Posted on Thu, Oct. 25, 2007 10:15 PM

Public case a private anguish for woman


The Kansas City Star

Summer Shipp

Summer Shipp

As authorities in Jackson County pulled skeletal remains from the Little Blue River, Brandy Shipp was road-tripping through Germany.

It wasn’t until Shipp reached Poland — having spent days without phone or Internet access — that she called home to check in with her father. He told her about the remains and, within hours, called back to say authorities had confirmed they belonged to her mother, Summer Shipp.

“At that point, I dropped the phone, fell on the floor, and cried and screamed hysterically,” Shipp said Thursday.

Summer Shipp had been missing almost three years.

She disappeared Dec. 8, 2004, while conducting a door-to-door survey in Independence. Police and volunteers had searched extensively for her body, but Brandy Shipp had remained hopeful that her mother still was alive.

This week, as she prepares for a memorial service, Brandy Shipp still feels numb about the discovery.

“It’s like I know it, but I don’t,” she said. “I don’t know if I’m still in denial or just in shock.”

She hopes Saturday’s service will be at least a little bit upbeat, with photos, a display of her mother’s antique purse collection and performances by Ida McBeth and David Basse, some of Summer Shipp’s many friends.

Brandy Shipp plans to speak, too. She has a poem in mind, but she’s still not sure exactly what else she’s going to say.

Maybe something about her mother’s “aura of goodness” or how she always left people with a happy feeling and saw beauty in everything, even the little things.

The number of lives she touched became even more apparent through the outpouring of support the family received after her disappearance.

In the days after her mother’s remains were identified, Shipp said, she received 600 to 800 e-mails from people offering condolences.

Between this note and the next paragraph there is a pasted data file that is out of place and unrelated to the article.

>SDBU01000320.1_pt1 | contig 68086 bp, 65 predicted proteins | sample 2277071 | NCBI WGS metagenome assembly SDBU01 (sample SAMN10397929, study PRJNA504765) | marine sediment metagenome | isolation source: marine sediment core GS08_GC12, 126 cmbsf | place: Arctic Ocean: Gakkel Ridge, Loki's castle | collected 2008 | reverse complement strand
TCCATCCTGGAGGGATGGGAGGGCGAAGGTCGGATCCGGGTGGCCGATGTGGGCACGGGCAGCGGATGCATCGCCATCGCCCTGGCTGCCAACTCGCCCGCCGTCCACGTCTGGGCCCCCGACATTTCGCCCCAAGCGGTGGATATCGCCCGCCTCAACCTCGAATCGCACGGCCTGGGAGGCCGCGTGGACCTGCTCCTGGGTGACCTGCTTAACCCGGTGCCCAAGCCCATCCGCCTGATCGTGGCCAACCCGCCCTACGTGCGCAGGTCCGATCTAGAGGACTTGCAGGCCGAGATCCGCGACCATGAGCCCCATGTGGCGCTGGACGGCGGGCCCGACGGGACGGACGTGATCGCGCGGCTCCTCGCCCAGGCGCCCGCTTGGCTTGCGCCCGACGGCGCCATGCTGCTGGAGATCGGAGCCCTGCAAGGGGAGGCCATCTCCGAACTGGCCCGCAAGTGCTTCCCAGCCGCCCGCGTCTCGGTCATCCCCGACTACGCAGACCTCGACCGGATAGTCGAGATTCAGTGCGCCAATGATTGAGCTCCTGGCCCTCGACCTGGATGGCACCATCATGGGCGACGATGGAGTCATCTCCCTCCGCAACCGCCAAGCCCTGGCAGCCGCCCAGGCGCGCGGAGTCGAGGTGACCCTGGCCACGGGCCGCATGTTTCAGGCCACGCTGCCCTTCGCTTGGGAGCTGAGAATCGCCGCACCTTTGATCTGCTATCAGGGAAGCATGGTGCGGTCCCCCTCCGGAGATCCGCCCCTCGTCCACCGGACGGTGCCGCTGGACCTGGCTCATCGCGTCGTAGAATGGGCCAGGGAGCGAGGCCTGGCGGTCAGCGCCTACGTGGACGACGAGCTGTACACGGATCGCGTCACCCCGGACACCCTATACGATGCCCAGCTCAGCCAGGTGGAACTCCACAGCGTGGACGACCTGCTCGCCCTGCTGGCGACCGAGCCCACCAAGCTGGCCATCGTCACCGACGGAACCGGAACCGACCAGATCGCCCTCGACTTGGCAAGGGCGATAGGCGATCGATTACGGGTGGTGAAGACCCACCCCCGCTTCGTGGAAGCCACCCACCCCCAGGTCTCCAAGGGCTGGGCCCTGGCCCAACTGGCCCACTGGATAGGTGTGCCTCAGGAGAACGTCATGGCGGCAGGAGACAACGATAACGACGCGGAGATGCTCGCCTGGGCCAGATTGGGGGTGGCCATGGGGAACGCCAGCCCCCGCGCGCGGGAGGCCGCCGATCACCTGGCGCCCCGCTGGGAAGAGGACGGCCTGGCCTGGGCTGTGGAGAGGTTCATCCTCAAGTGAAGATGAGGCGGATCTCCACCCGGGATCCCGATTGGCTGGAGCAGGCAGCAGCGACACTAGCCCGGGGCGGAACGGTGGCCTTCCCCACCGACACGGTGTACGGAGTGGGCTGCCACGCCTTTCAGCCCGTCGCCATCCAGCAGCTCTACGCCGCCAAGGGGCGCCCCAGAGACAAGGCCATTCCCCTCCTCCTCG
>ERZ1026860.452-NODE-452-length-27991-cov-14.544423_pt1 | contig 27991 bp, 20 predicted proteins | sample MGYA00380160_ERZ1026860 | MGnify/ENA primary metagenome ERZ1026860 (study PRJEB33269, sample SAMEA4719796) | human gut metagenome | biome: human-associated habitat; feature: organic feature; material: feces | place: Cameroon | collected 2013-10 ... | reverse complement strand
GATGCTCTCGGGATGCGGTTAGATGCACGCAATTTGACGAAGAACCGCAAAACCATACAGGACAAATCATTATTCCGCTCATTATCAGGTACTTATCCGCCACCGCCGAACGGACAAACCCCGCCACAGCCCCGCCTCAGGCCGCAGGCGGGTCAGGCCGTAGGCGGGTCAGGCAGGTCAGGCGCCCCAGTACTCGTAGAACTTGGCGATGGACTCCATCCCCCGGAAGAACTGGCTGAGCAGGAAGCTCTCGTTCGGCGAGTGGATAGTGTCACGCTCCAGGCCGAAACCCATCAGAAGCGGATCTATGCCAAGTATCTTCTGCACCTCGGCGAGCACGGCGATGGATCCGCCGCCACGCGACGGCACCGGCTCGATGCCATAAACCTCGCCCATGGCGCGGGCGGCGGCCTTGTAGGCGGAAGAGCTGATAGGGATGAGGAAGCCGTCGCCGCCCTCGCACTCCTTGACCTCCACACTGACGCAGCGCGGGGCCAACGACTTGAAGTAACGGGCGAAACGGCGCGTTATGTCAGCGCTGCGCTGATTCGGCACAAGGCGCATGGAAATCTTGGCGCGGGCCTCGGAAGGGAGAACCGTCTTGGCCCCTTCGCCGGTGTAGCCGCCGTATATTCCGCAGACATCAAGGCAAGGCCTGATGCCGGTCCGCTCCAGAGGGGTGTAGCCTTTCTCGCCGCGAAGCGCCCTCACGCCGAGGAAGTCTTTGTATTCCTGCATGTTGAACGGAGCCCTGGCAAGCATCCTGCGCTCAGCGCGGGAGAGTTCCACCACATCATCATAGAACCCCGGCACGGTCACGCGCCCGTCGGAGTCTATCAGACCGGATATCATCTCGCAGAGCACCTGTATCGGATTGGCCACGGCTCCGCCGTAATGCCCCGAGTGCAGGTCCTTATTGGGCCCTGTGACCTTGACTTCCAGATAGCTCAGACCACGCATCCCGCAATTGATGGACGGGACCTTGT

John Shipp, Brandy’s father and Summer’s former husband, marveled at the hundreds of people who backed up their well-wishes shortly after Summer’s disappearance by donating money, distributing fliers and even helping with searches.

“It’s been a marvelous case of the community pulling together for a person many of them didn’t even know,” he said.

The memorial service will be a chance for those people to say goodbye, Brandy Shipp said.

At some point, after authorities release the remains, the family will plan a private funeral, she said.

Shipp said it’s hard to stomach the fact that someone killed her mother — then 54 — and apparently dumped her body into a river.

Confirming her mother’s death doesn’t give Shipp closure, she said. Her mother still was taken away from people who loved her.

But it does provide “one more piece to the puzzle.”

Shipp said she would let police do their work.

“Eventually I think we’ll find the person who did this to my mother,” she said.

“I think it’s just a matter of time.”

Since her mother’s disappearance, Shipp has been active with missing persons efforts. She plans to continue her involvement and continues to push for passage of related legislation.

Shipp’s aunt, Fran Nelson of Tampa, Fla., said she’d seen her niece’s character grow throughout the ordeal and that she was proud of how she used her experience to help others in similar circumstances.

“She’s been strong from the beginning,” Nelson said. “She never gave up hope.”

A memorial service for Summer Shipp is set for
2 p.m. Saturday at the Screenland Theatre, 1656 Washington St. In lieu of flowers, the family requests donations to the CUE Center for Missing Persons or the National Center for Missing Adults. For more information, go to

@ Go to for a video of Brandy Shipp talking about her mother.

To reach Sara Shepherd, call 816-234-4366 or send e-mail to